Defendants assign as error the Industrial Commission’s finding and conclusion that plaintiff sustained an injury by accident arising out of and in the course of her employment. Defendants contend that the finding and conclusion are not supported by competent evidence in the record and are therefore erroneous and contrary to law. We do not agree.
Findings of fact made by the Commission are conclusive on appeal when supported by competent evidence, even when there is evidence to support a contrary finding of fact. Walston v. Burlington Industries, 304 N.C. 670, 285 S.E. 2d 822 (1982). We must therefore determine whether there is competent evidence to support the Full Commission’s Finding of Fact Number 3. It reads: “On December 21, 1979 plaintiff sustained an injury by accident arising out of and in the course of her employment.”
We note that the Full Commission’s Finding of Fact Number 3 is, by its terms, a conclusion of law. However, our Supreme Court has held that “[w]hether an injury arose out of and in the course of employment is a mixed question of law and fact, and where there is evidence to support the Commissioner’s findings in this regard, we are bound by those findings.” Hoffman v. Truck Lines, Inc., 306 N.C. 502, 506, 293 S.E. 2d 807, 809 (1982), citing Barham v. Food World, 300 N.C. 329, 331, 266 S.E. 2d 676, 678 (1980). Here, the evidence is sufficient to support the Full Commission’s finding of fact.
In our review, we first consider whether the injury suffered by plaintiff was the result of an accident. The term accident, as used in the Workers’ Compensation Act, has been defined as, (1) an unlooked for and untoward event which is not expected or designed by the injured employee; (2) a result produced by a fortuitous cause. O’Mary v. Land Cleaning Corp., 261 N.C. 508, 510, 135 S.E. 2d 193, 194 (1964).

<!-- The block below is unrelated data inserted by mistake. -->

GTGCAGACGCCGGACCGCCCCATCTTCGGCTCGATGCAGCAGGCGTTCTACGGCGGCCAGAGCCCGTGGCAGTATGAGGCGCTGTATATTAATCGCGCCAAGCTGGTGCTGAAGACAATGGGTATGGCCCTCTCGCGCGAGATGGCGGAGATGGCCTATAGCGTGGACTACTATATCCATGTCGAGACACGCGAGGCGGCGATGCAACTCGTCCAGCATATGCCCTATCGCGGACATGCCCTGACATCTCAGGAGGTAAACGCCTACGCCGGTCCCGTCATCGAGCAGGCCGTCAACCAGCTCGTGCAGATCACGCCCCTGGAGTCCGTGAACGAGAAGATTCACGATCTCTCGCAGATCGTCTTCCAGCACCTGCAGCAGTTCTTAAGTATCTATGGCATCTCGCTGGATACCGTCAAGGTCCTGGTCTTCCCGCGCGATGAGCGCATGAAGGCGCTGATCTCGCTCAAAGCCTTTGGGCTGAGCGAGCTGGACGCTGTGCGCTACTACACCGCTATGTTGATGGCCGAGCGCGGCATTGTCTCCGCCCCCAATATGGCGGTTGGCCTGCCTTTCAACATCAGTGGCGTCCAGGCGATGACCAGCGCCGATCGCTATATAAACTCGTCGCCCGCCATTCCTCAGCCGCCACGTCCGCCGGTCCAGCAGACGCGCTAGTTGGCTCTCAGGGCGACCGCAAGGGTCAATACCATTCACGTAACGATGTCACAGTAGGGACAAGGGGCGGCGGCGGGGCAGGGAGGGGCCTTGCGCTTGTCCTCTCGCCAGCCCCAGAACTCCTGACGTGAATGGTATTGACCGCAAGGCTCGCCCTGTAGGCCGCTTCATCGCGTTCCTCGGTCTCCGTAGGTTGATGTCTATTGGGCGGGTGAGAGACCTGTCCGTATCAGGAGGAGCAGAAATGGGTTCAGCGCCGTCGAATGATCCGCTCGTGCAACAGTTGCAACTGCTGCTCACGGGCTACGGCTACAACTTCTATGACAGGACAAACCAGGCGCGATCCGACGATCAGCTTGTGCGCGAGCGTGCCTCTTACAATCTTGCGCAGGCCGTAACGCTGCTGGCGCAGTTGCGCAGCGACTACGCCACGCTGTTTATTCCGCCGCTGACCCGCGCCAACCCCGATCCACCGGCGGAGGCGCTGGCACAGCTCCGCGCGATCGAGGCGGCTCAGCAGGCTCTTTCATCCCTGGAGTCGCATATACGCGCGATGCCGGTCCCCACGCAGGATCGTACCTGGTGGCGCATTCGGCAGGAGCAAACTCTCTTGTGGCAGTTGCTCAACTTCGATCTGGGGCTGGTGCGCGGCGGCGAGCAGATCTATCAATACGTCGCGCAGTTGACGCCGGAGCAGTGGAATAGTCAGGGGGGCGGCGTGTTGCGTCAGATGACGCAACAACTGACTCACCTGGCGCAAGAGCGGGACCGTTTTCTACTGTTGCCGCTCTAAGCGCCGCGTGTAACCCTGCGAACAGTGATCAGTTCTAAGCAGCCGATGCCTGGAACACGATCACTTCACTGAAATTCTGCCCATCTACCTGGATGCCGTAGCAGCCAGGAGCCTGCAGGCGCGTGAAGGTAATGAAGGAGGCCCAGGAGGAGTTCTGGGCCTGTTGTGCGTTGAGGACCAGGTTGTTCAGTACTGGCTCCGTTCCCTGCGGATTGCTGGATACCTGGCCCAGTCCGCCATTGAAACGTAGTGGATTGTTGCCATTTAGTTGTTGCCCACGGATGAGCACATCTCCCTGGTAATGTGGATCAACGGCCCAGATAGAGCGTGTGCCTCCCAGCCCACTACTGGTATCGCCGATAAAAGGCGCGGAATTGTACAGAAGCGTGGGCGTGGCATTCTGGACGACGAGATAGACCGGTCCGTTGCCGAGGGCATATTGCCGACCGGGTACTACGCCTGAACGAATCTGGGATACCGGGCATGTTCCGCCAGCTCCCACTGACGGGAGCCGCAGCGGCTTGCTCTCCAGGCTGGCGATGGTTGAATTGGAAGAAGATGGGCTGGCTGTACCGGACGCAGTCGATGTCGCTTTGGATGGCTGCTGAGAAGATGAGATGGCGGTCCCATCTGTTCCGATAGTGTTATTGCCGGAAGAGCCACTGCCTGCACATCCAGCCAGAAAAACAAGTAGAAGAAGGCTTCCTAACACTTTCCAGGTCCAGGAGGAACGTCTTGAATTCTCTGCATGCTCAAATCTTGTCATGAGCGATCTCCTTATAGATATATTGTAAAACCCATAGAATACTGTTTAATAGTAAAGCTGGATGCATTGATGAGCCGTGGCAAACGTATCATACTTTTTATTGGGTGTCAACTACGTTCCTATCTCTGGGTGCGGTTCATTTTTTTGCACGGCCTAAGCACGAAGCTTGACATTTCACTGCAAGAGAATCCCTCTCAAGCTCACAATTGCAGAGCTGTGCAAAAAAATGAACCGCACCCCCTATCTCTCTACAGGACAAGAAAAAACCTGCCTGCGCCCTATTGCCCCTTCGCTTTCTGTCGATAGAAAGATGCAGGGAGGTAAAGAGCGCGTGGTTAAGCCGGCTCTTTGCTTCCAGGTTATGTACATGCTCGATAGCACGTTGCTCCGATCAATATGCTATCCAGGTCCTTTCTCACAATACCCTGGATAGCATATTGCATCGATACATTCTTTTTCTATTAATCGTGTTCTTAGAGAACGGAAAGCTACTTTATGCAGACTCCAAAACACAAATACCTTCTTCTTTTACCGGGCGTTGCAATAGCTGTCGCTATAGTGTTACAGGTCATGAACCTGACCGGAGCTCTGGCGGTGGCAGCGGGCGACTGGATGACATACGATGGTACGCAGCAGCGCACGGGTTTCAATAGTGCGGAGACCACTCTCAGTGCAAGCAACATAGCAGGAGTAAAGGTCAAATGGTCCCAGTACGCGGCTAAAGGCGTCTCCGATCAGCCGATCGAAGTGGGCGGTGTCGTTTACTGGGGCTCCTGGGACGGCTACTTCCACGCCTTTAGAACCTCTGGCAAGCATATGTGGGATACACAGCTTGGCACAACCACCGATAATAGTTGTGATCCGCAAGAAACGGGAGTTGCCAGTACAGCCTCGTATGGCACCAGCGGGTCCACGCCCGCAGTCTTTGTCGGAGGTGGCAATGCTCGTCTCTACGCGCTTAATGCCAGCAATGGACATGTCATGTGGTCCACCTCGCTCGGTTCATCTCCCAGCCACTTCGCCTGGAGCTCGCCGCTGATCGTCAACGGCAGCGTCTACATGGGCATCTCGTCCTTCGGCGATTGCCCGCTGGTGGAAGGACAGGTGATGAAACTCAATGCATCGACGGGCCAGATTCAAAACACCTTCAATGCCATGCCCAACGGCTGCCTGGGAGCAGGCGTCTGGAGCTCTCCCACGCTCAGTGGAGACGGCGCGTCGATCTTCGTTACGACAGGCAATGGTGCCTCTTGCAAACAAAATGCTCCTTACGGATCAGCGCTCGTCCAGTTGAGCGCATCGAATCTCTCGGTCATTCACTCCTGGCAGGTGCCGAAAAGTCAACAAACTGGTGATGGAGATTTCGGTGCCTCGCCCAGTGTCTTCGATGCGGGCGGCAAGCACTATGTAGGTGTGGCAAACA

Here, there was medical testimony that an airline flight exposed plaintiff to a condition (fluctuating cabin pressure) capable *127of producing the unexpected consequences of a fistula. Clearly this was an unlooked for and untoward event which was neither expected nor designed by the plaintiff. Further, Dr. Robert Lawrence testified that such change in cabin pressure in the airplane could cause a fistula and that since plaintiffs “symptoms were not there before the flight and occurred during and were present after then, it would have to occur at that time ... I would have to date it to that very time.” This evidence supports the Full Commission’s finding of an accidental injury.
We next consider whether this accidental injury arose out of and in the course of plaintiffs employment. Defendants concede that it did. Plaintiffs evidence consisted of testimony that 21 December 1979 was the first time she had flown on a commercial airliner for her employer and that this flight was an interruption of her normal work routine. This, combined with the medical testimony, is sufficient to support a finding that the accident “arose out of’ plaintiffs employment. See Lefler v. Lexington City Schools, 60 N.C. App. 194, 298 S.E. 2d 404 (1982).
We hold that there was sufficient evidence to support the Commission’s finding and conclusion that plaintiff sustained an injury by accident arising out of and in the course of her employment.
Judges Arnold and Whichard concur.